Category Archives: Chronic Pain

Reducing the global burden of chronic pain

Reducing the global burden of chronic pain – Beth D. Darnall, Clinical Professor, Stanford University School of Medicine

The profound global burden of chronic pain is increasing as the world population ages, and particularly so for low and middle income countries.

Reducing the global burden of pain requires

  • national policy and investment to develop coordinated local, national and international efforts to improve professional and public pain education;
  • promotion of the biopsychosocial model of evidence-based pain care;

However, the biopsychosocial model is based on poor or biased evidence. Many pain patients ultimately respond only to the effectiveness of opioid therapy.  Continue reading

Opioids Proven Necessary for Sickle Cell Disease

University of Minnesota Researchers Study Effect of Chronic Opioid Therapy on Pain and Survival in Sickle Cell Disease | Medical School – University of MinnesotaAuthor: Krystle Barbour – April 2, 2019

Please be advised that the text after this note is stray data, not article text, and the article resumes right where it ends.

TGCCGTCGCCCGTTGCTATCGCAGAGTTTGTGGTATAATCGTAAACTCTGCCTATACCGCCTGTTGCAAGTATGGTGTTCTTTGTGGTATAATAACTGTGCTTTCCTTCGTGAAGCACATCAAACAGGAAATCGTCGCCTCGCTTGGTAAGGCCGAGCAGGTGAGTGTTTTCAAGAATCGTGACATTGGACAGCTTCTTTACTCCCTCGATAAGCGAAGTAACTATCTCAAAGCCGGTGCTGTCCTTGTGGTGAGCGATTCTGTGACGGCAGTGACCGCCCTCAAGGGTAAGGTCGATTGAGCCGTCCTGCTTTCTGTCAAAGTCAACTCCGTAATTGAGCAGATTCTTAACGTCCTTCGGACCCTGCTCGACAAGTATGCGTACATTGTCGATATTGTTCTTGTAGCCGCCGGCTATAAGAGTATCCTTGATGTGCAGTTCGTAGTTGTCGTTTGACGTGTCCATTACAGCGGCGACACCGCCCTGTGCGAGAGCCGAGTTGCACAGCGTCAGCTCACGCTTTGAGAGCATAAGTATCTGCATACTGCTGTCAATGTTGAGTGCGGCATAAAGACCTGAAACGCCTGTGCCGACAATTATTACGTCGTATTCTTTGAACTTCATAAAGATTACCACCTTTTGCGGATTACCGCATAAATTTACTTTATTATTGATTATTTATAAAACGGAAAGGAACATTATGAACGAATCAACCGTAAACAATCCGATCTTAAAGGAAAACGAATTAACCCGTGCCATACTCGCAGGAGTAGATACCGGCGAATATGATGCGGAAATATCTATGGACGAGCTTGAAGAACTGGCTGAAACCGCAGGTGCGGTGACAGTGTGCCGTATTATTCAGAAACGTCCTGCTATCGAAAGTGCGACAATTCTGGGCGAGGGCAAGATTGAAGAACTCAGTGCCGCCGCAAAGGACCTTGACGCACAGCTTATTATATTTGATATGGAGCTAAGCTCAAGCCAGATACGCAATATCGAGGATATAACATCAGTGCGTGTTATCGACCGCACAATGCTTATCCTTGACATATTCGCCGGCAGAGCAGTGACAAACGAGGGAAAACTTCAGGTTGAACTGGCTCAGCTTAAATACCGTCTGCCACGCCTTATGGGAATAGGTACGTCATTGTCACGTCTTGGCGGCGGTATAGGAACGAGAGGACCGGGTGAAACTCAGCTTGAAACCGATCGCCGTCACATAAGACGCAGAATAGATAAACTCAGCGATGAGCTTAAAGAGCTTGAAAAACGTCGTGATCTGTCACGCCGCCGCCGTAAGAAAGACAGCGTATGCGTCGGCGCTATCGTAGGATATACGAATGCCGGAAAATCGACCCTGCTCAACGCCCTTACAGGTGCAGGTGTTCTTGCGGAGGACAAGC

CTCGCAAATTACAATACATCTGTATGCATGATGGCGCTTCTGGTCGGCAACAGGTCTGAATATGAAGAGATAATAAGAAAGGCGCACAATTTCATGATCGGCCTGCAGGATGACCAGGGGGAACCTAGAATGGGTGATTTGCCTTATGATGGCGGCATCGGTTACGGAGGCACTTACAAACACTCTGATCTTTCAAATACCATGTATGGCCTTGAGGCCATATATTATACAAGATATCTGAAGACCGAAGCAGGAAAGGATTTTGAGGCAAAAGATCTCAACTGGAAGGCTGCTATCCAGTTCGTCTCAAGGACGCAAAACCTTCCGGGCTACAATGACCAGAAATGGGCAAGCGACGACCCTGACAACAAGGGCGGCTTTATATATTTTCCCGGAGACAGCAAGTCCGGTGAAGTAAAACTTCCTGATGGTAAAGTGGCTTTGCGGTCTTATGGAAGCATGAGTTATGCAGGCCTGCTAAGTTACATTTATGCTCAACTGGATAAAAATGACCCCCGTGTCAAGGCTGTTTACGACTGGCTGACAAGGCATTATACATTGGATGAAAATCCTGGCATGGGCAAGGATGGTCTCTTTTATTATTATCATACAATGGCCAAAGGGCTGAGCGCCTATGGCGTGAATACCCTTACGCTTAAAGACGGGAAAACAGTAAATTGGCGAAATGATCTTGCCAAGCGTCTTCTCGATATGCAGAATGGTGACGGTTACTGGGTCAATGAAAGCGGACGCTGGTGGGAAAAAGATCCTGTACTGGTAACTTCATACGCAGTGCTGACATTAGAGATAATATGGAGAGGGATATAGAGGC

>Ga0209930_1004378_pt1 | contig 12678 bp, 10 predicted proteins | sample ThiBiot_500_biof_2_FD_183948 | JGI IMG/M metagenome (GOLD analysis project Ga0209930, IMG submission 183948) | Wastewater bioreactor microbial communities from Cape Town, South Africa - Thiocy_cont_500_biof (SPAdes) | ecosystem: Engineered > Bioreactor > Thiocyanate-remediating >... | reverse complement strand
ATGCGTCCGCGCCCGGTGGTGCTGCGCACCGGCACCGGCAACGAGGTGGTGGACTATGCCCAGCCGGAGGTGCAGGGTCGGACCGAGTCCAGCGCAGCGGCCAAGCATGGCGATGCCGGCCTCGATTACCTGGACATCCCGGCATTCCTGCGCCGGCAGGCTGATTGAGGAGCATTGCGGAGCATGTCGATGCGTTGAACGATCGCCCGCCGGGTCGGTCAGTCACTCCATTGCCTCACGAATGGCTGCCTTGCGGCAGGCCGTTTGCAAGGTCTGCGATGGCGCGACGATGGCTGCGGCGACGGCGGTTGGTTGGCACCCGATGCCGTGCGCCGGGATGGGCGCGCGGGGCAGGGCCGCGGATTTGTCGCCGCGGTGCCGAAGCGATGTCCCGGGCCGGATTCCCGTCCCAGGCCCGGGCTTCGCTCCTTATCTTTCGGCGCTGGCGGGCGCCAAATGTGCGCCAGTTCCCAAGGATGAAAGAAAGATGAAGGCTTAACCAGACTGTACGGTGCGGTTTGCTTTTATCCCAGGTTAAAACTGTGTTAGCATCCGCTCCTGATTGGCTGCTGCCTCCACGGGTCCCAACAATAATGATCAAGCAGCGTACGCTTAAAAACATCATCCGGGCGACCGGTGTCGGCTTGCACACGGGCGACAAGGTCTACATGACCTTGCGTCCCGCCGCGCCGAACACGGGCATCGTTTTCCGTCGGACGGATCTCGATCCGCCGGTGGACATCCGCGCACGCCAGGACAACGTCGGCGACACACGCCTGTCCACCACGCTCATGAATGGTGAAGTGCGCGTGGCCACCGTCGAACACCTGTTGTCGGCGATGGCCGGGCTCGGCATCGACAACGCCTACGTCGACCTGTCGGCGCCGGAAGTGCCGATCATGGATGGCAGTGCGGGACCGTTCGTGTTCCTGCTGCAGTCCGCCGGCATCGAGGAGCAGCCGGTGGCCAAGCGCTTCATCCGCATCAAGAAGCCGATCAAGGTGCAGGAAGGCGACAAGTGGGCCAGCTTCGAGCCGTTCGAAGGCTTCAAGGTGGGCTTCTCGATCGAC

New UMN research recently published in Blood Advances, Kalpna Gupta, PhD, Professor of Medicine, University of Minnesota Medical School, demonstrates the impact of opioids on the survival of humanized mouse models with sickle cell disease, compared to normal mice.

Sickle Cell Disease (SCD) affects millions of people throughout the world. The genetic disease worsens over time and can cause lifelong pain.

Given the often severe nature of the pain associated with SCD opioid use is a rule not an exception for treatment.

Unfortunately, I’ve read several accounts of patients with documented SCD not being allowed opioids, even when in a crisis.  Continue reading

What About Pain Patients Who Don’t Get Better?

What About Pain Patients Who Don’t Get Better? – By Roger Chriss – Mar 2019

In this excellent article, Mr. Chriss points out that chronic pain means life-long opioid medication, and the anti-opioid crusaders don’t like that.

The standard narrative of the opioid crisis focuses on pain management run amok.